Research scientists at the Naval Research Laboratory (NRL) have shown that using high temperatures or microwaves many agricultural wastes can be transformed into high value silicon carbide (SiC) consisting of nanostructures and nanorods in various polytypes. Billions of pounds of agricultural waste are generated every year world-wide. Rice and wheat husks, corn stalks, cobs, sorghum leaves, peanut shells and other residues are considered to have no value and are plowed into fields or incinerated. Normal incineration temperatures create environmental problems by releasing ash, CO2, and nano-particles into the air. However, these agricultural wastes have significantly high silica content in a molecular state in close proximity to hydrocarbons. Silicon carbide is used for electronic and structural devices due to its high breakdown voltage, chemical inertness, high thermal conductivity, dimensional stability, wide band gap, high radiation resistance, thermal shock resistance, and mechanical hardness. Scientists are engaged in transforming these silicon carbide nanomaterials into transparent windows and domes for applications as armor, hypersonic missiles, and thermal control of thin disc lases. Potential uses of SiC for chemical sensing, optical metamaterials, structural composites and nanoscale electronic devices are also being investigated at NRL as well as applications which promise enhancements in IR spectroscopy.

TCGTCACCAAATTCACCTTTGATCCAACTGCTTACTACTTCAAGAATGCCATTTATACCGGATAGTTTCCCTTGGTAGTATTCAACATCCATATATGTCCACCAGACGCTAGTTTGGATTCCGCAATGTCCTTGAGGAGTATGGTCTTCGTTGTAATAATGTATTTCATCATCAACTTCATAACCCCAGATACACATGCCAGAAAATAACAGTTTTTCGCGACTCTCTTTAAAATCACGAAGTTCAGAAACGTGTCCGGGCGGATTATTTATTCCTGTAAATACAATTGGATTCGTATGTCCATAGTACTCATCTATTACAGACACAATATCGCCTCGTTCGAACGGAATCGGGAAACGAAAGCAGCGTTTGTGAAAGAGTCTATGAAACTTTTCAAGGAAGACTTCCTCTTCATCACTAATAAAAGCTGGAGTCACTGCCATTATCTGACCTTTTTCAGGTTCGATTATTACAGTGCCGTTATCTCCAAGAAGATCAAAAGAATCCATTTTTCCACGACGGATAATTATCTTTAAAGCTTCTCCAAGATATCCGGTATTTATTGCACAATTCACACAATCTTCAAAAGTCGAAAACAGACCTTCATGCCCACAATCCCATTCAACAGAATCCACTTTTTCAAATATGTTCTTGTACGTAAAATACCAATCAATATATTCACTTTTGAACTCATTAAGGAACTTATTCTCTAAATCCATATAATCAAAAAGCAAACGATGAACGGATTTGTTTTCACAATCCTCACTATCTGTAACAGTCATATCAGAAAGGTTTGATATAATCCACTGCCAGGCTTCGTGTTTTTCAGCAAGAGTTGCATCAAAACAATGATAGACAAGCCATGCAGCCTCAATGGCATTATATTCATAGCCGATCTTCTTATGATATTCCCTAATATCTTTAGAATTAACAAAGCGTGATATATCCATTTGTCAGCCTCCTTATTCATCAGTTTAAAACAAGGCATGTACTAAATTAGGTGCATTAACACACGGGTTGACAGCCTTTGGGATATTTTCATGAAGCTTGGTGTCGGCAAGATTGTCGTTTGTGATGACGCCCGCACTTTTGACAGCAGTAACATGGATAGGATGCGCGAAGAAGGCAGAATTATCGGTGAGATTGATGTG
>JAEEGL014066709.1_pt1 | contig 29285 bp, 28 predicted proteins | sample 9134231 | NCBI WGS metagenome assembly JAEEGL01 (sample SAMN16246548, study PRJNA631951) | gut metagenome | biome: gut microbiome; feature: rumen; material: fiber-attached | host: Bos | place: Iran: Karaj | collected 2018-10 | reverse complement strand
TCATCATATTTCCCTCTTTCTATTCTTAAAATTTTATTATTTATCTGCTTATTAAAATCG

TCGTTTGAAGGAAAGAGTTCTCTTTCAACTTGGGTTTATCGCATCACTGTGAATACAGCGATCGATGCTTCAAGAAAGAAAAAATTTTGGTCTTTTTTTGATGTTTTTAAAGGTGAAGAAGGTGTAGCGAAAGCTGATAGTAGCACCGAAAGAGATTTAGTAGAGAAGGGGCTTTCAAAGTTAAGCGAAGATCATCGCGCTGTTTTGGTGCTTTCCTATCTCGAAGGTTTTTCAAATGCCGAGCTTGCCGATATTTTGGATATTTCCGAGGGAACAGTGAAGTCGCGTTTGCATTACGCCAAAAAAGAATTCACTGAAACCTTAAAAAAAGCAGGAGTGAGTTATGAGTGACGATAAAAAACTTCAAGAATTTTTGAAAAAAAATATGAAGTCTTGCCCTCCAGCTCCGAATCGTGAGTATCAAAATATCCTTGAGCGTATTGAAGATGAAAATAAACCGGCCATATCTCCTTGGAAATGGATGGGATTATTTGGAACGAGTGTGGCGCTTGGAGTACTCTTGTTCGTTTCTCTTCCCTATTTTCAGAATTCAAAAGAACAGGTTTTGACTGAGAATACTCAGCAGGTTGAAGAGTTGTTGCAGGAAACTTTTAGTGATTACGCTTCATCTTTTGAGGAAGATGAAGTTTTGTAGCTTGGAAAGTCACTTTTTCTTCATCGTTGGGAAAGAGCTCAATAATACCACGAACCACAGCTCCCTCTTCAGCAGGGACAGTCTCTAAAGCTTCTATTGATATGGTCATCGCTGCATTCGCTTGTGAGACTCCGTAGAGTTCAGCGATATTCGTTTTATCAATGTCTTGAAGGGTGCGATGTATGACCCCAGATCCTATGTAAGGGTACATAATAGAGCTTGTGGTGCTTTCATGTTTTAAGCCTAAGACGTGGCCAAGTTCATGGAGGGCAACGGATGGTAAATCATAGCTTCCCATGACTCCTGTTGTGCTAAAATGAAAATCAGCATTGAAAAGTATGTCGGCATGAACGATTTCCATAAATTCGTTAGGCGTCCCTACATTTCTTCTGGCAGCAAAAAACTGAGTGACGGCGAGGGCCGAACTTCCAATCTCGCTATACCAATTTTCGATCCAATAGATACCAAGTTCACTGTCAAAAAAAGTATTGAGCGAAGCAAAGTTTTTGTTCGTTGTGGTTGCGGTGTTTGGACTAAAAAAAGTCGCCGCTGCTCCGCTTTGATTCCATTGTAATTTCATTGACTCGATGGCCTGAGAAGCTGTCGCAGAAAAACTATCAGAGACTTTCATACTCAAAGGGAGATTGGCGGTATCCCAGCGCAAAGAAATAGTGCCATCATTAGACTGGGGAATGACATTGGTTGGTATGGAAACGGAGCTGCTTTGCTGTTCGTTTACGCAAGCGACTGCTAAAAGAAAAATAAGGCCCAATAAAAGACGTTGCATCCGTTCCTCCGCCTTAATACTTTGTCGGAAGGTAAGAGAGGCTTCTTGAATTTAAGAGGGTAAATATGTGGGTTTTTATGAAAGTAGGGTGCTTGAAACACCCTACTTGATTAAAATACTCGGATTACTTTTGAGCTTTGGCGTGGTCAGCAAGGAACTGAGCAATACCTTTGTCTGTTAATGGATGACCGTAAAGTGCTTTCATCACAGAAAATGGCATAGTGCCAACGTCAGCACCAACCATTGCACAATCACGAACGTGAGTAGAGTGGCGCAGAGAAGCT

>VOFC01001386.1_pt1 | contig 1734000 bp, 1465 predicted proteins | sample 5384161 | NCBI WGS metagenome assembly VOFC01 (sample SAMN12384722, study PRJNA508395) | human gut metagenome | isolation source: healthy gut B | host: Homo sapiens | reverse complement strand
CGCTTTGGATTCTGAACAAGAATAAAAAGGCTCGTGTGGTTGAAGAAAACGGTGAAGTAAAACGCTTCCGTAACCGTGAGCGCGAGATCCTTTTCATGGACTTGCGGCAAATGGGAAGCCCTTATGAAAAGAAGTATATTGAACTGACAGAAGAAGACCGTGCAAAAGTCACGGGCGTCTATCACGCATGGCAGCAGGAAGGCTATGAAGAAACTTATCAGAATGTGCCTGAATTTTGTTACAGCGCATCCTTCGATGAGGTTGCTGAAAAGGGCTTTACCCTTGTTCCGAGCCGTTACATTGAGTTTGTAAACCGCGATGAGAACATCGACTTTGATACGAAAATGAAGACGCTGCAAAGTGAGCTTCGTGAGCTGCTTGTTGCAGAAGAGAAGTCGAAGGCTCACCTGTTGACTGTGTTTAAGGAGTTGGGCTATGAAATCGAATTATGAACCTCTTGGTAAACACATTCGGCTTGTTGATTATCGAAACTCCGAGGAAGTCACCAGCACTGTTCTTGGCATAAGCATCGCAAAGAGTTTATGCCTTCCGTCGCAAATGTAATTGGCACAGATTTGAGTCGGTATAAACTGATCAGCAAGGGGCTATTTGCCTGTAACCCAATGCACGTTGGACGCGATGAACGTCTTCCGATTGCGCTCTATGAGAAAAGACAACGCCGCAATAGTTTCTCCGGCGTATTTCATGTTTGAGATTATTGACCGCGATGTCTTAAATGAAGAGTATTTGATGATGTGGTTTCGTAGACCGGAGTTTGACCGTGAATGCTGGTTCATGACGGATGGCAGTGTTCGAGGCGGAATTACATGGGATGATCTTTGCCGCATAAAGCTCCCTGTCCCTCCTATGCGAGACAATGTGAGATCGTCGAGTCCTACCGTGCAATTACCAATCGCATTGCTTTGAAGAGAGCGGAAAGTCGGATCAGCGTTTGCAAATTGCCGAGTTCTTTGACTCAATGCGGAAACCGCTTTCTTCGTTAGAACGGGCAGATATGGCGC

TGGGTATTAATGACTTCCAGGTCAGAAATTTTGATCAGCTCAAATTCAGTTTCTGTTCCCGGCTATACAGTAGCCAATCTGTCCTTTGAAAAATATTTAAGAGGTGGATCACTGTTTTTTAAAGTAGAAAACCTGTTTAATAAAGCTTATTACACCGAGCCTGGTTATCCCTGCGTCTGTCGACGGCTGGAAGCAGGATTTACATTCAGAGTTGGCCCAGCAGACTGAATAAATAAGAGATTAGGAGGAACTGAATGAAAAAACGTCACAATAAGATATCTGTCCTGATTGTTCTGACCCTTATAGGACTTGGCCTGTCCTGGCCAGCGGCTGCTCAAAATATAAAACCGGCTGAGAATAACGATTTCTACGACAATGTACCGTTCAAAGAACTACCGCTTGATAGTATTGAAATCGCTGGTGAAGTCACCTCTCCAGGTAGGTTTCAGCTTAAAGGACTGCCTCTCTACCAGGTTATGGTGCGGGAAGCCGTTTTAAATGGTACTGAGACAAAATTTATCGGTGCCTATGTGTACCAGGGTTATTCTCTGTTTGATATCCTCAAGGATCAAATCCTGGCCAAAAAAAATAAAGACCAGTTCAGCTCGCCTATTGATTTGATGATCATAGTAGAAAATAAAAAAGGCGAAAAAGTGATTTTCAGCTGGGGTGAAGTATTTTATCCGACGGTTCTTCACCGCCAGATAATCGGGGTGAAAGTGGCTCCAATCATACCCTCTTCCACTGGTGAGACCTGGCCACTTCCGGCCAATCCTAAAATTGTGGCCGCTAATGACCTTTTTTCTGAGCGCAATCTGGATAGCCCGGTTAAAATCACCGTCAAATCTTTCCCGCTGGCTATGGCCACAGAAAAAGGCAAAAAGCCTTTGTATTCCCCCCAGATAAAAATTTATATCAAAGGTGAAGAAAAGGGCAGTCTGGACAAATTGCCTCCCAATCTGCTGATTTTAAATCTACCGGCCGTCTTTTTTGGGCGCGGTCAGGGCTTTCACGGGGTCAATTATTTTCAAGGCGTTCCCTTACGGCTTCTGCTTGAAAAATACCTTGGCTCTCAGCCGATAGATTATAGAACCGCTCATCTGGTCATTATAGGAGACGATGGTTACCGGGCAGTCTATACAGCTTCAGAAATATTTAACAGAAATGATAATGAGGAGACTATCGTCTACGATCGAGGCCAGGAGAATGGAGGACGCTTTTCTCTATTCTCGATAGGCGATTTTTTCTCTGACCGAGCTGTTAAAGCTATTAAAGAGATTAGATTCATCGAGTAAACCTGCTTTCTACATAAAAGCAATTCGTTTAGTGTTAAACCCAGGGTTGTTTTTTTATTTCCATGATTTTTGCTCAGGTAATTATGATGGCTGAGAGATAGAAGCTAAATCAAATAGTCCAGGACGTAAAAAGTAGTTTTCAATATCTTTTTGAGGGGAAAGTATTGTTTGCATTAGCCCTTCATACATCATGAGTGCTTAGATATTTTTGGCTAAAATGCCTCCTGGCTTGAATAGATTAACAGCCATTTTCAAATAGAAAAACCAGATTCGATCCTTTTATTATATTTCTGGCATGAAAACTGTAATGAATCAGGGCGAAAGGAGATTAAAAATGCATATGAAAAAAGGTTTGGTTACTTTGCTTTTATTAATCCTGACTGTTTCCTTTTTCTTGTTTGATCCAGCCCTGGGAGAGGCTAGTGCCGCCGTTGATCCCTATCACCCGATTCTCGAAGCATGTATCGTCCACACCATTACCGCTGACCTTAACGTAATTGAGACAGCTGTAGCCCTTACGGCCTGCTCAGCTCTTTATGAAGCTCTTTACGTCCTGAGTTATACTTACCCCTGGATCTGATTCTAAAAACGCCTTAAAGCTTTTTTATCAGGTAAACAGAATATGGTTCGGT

X-ray diffraction sectra of newly synthesized SiC.


  • Hardest material next to diamond.
  • Thermally stable and radiation hard.
  • High strength, light weight.
  • Wide band gap semiconductor.
  • Optically transparent, chemically inert.
  • Low thermal expansion and high thermal conductivity.
  • Readily available, exceedingly inexpensive reagents.
  • Environmentally friendly, small carbon footprint.
  • Methods include conventional or microwave heat sources.

Application Areas

  • Abrasive and cutting tools.
  • Armored windows, hypersonic missiles and composite armor.
  • Spacecraft modules and electronics.
  • Structural material and high strength metal matrix composites.
  • High temperature and high power electronics.
  • Solar cells windows.

Licensing and Collaboration Opportunities
US Patent No. 9,051,186 and 9,120,679 are available for license to companies with commercial interest. Collaborative research and development is available under a Cooperative Research and Development Agreement (CRADA).

Back to Materials